Watsky is, he hopes, leading a trend of hip-hop artists crossing over to poetry and the reverse.
That’s essentially what George Watsky did when he moved from spoken word to rap a decade, delivering his poems over beats and musical backing.
“It’s starting to really happen now,” he said. “Where it’s really happening is in Chicago. ... I wish there were more rappers writing poems and putting them out as poems. Chance the Rapper, everything he’s doing has a lot of poetry in it. He came out of the Youth Poetry Movement of Chicago. So did No Name. It’s all these kids who aren’t kids anymore taking out into the world.”
Watsky, who’s now 32, started doing slam poetry when he was 15 and, in 2006, was the Youth Speaks Grand Slam Poetry Champion and the Brave New Voices International Poetry Slam Champion.
In 2011, Watsky, his stage name, broke through in hip-hop when the video for “Pale Kid Raps Fast” went viral and he built on that success via appearances in the Epic Battles of History YouTube series.
He’s now made five albums and four EPs and penned a New York Times bestseller with his collection of essays “How To Ruin Everything.”
All of the writing, he said, comes from the same place, but has to be expressed differently.
“Everything you do is a different form,” Watsky said. “Spoken word doesn’t have rules in the form. But it has conventions. For me, it’s kind of half-way between writing an essay and writing a song.
“I think the audience absorbs the material very differently too -- at least at the shows I do. The spoken word shows the audience is sitting down. They’ll laugh and clap, but it’s a loud kind of quiet. At a music show, the way I do my show, it’s a rock show. The people are up and know the words already. It’s about energy and people, when they hear the song they want to hear, sing along. The spoken word is more of a theatrical situation.”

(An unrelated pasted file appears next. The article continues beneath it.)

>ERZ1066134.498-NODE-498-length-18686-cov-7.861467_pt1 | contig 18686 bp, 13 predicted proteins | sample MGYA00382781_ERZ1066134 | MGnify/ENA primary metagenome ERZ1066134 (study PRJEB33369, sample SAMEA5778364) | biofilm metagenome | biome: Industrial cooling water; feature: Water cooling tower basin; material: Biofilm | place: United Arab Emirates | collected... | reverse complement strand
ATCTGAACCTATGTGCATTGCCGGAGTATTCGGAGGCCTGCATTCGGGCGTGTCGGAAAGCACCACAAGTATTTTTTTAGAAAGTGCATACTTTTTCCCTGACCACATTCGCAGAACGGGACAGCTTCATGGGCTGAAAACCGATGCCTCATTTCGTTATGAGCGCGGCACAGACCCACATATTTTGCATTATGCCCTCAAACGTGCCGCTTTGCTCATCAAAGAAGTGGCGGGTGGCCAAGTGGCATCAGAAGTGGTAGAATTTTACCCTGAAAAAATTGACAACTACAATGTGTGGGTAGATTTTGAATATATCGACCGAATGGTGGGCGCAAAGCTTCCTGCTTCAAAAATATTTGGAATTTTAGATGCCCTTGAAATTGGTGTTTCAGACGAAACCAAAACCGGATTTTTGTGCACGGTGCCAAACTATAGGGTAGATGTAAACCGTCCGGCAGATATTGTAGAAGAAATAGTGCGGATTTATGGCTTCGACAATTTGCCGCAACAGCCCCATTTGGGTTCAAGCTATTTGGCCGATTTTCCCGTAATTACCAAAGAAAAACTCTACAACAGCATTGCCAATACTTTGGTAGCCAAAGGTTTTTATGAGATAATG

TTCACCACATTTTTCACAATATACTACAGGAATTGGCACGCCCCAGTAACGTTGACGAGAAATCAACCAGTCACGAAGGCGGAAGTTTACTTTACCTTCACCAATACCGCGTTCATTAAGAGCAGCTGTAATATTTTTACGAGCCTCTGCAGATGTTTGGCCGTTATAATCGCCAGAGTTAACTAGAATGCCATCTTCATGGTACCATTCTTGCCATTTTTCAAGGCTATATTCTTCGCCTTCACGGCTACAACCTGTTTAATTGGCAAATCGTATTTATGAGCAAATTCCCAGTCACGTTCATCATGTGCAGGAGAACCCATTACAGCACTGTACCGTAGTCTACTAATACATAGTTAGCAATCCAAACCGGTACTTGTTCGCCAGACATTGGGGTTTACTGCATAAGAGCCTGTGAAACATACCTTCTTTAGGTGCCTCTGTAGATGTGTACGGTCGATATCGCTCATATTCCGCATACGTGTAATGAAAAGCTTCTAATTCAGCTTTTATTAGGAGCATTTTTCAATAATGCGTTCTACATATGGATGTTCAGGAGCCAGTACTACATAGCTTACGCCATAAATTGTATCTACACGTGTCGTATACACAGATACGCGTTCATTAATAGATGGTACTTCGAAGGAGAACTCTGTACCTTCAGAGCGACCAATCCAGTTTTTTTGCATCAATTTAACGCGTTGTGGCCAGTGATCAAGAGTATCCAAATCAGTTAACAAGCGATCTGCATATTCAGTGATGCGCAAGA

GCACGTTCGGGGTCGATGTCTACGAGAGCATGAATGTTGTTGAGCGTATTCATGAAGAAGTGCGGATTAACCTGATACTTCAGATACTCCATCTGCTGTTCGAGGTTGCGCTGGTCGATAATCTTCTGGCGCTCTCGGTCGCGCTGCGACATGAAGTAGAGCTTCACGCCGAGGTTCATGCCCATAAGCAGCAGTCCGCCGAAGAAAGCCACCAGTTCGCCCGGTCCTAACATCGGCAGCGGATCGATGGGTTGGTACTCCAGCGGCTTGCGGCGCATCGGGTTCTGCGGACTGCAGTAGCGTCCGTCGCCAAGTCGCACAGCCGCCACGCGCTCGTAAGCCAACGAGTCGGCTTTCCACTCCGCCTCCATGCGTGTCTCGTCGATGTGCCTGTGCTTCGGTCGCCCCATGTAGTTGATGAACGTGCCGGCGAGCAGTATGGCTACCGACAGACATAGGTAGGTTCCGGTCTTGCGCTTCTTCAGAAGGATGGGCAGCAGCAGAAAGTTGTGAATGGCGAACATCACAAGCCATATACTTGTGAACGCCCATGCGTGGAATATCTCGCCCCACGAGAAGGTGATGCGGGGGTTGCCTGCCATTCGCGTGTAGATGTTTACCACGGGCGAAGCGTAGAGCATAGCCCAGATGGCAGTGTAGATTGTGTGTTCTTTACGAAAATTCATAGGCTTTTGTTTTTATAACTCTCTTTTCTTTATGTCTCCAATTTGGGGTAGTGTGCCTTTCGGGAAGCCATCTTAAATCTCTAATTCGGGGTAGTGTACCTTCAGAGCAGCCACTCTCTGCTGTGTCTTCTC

Watsky, who is working on a poetry project that will either turn up in book form or as a recording, has included a spoken piece on his last two albums, including “COMPLAINT,” the album he released last month.
Darker and more personal than his previous releases, “COMPLAINT” doesn’t have the overtly socio-political elements that have driven Watsky’s poetic lyrics. But he said that content is there, hidden, so to speak, in the album’s detailing of an up-and-down love story.
“I was in therapy this last year after years of putting it off,” he said. “One of the themes of it was embracing my shadow side. Everyone has one. ... That’s what the album is really about, trying to look at yourself as a complete human and trying to look at the parts of yourself you might not like seeing and figuring yourself out.
“This is a relationship-driven album in a lot of ways. It’s using the relationship to talk about the stuff that’s played in my other albums. My last album was pretty explicitly political. The social issues and politics are in there, but they’re in the relationship songs ... The last song on the album is about a relationship of mine. But it’s about negotiating a relationship in the #MeToo era.”
“COMPLAINT” is also a more music-rooted recording, with Watsky singing as well as rapping.
“I was trying to work at being a more complete songwriter on this album,” he said. “I did a lot of melodic writing for this. I rap on the tunes. But I wanted to see if I could carry the album myself. I like it when rappers sing on their album. I like nontraditional voices.”
Watsky now has taken “COMPLAINT” on the road and is set for a stop at the Bourbon Theatre Saturday.
“It’s interesting what songs people are gravitating to -- the songs that rock out." One of those, “Feels Alright,” is like a Rage Against the Machine song, he said. “I wish it was a Rage Against the Machine song, that’s what I was going for it. It’s going to be a real high-energy show. It’ll be a chance for my band to flex a little.”
That’s right, Watsky is touring with a full band that includes drums, bass, a backing vocalist, guitar and on some shows, keyboard and trumpet.
“I’m really concentrating this year on having a highwire live show,” he said. “All the folks in my band are kick-ass musicians, trained in jazz for the most part. I think the rapper/DJ format is great and has an important role to play. But for me, I’m out here with the band. I like collaboration and building energy.
“It gives you more opportunity for spontaneity. With a DJ, it’s being pumped through the house and it sounds great, but you can’t change it on the fly. Especially when you’re playing with jazz musicians, you’re going to be changing it.”
Watsky, who’s made previous local appearances, was eager for Lincolnites to hear the band and his new music.
“Shout out to the Cornhuskers,” he said. “I’m looking forward to coming back.”